Linguistic or verbal intelligence is a person’s intrinsic and learned ability to use language extraordinarily. A person who has mastered many languages including a variety of vocabularies is said to possess linguistic intelligence. Traditionally, people have been successful in articulating the conditions of a society. For example, Winston Churchill was an average student in school but through his oratory skills, he coherently articulated the views of the masses and found prominence in England politics. He was smart out of class; his linguistic intelligence dominated his intelligence to display his brilliance in Britain and UK.

Spatial intelligence is generally the ability to develop and use mental maps. This form of intelligence is developed through travel and voyage. Like the other intelligence, spatial intelligence is developed out of passion; the inborn desire to go places combined with a strong liking of the place or location. For a person to be successful in any given location, the person must know the location very well. if the spatial intelligence of a person allows him or her to master the location, that he can even map it out, it is evident that he mounts greater courage and confidence that enables him to navigate the zone easily in case he needs to travel(Gardner, 1993, p. 100).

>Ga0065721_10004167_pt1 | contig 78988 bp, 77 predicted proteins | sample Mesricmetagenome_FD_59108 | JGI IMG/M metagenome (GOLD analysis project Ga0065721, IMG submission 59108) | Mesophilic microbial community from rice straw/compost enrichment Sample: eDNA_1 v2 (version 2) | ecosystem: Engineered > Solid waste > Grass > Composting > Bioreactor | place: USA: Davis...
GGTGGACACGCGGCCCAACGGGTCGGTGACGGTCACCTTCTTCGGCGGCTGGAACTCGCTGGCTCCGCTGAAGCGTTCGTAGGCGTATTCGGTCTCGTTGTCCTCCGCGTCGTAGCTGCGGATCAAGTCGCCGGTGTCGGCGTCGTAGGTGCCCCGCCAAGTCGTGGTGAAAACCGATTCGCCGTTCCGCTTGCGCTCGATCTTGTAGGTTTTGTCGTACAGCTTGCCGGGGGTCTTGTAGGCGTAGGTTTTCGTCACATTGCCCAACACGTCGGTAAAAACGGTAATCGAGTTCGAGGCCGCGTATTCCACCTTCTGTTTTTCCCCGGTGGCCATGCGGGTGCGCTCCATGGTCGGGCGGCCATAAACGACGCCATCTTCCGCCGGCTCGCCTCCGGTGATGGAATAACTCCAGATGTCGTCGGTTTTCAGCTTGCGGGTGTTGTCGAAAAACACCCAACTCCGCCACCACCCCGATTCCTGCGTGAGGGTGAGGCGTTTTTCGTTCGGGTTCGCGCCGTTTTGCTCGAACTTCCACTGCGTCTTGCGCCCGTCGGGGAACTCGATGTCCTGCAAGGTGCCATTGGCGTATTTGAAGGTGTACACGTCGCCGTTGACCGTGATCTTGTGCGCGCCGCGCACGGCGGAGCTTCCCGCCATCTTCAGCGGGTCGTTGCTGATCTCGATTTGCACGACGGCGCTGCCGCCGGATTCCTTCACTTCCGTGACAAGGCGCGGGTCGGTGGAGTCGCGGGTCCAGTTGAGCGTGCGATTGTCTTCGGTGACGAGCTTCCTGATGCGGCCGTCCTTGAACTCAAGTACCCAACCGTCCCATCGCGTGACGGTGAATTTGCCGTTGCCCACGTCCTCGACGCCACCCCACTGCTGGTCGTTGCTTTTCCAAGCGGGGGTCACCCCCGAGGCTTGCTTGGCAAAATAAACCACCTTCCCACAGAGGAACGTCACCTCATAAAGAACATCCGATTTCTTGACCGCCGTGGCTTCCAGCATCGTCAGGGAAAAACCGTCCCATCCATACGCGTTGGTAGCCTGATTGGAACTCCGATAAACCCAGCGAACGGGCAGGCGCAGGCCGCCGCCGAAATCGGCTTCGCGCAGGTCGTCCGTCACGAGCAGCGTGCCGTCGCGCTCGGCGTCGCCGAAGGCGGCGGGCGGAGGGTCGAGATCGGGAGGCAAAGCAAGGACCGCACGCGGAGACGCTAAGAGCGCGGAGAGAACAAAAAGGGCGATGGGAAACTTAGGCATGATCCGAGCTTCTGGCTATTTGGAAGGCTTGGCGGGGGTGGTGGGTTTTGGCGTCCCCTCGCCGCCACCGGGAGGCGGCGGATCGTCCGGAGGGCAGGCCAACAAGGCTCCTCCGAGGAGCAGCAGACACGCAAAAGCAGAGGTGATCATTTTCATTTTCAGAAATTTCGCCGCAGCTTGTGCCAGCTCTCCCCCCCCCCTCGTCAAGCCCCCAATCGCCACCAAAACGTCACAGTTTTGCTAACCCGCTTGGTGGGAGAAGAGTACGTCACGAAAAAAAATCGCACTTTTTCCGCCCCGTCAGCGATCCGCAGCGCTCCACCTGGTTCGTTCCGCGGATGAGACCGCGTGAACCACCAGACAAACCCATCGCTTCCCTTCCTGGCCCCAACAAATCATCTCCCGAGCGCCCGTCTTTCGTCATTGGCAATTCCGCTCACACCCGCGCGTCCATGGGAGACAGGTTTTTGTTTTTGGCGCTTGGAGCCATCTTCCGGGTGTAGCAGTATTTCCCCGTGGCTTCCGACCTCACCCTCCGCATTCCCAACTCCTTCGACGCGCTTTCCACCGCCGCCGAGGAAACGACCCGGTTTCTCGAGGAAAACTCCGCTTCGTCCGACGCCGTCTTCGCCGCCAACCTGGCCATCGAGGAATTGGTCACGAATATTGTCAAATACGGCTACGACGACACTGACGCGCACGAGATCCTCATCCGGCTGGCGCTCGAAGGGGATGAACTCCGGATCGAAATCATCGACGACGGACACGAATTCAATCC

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Similarly, spatial intelligence may guarantee a person’s safety because they are conversant with where they are. In this role, safety should not be mistaken for security. Spatial intelligence may lead a person to important findings of even other places visited before. Nevertheless, a person who can learn in his mind that a place is safe can have confidence in investing in the location thereby leading to his success (Gardner, 1983, p. 63).

Bodily/kinesthetic intelligence is demonstrated by one’s ability to master control over his or her body and achieve motion geared toward some specific activity. As a form of intelligence, kinesthesia may contribute to a person’s high ability to function as an exemplary dancer or athlete. In this respect, ladies are more talented than their male counterparts in dancing. However, in athletics and muscle sports, men perform better than ladies (Weiten, 2007, p.327).

In the view of Gardner, specific neurons in the human brain that make it maintain control over all the body are highly developed in females than in males. Therefore a person who may be talented in dance can do it for money while at the same time enjoying the music tunes she or he dances to. In this manner, the person shall have achieved happiness; one of the requisites and measurements of success.